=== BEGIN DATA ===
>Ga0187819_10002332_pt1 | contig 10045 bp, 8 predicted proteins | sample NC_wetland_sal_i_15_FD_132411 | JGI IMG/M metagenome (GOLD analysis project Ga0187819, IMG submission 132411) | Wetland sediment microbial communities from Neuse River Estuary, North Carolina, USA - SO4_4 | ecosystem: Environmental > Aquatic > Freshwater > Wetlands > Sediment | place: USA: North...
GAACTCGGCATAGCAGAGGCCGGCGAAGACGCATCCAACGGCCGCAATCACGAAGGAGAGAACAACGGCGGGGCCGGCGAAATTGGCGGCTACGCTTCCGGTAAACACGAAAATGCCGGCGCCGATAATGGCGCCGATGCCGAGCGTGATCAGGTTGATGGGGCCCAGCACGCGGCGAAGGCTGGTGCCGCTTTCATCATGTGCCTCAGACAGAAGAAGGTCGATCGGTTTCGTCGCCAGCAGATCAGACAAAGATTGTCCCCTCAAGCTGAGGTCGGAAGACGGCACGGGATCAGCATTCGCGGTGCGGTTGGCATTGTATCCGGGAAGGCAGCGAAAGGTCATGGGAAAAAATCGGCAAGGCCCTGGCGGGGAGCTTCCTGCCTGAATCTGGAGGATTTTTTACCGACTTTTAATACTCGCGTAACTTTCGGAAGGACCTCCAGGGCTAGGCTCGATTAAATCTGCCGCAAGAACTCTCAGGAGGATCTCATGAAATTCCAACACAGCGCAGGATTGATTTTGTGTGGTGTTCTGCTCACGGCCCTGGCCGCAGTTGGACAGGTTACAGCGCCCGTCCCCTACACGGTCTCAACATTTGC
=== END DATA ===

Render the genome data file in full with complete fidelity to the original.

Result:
>Ga0187819_10002332_pt1 | contig 10045 bp, 8 predicted proteins | sample NC_wetland_sal_i_15_FD_132411 | JGI IMG/M metagenome (GOLD analysis project Ga0187819, IMG submission 132411) | Wetland sediment microbial communities from Neuse River Estuary, North Carolina, USA - SO4_4 | ecosystem: Environmental > Aquatic > Freshwater > Wetlands > Sediment | place: USA: North...
GAACTCGGCATAGCAGAGGCCGGCGAAGACGCATCCAACGGCCGCAATCACGAAGGAGAGAACAACGGCGGGGCCGGCGAAATTGGCGGCTACGCTTCCGGTAAACACGAAAATGCCGGCGCCGATAATGGCGCCGATGCCGAGCGTGATCAGGTTGATGGGGCCCAGCACGCGGCGAAGGCTGGTGCCGCTTTCATCATGTGCCTCAGACAGAAGAAGGTCGATCGGTTTCGTCGCCAGCAGATCAGACAAAGATTGTCCCCTCAAGCTGAGGTCGGAAGACGGCACGGGATCAGCATTCGCGGTGCGGTTGGCATTGTATCCGGGAAGGCAGCGAAAGGTCATGGGAAAAAATCGGCAAGGCCCTGGCGGGGAGCTTCCTGCCTGAATCTGGAGGATTTTTTACCGACTTTTAATACTCGCGTAACTTTCGGAAGGACCTCCAGGGCTAGGCTCGATTAAATCTGCCGCAAGAACTCTCAGGAGGATCTCATGAAATTCCAACACAGCGCAGGATTGATTTTGTGTGGTGTTCTGCTCACGGCCCTGGCCGCAGTTGGACAGGTTACAGCGCCCGTCCCCTACACGGTCTCAACATTTGC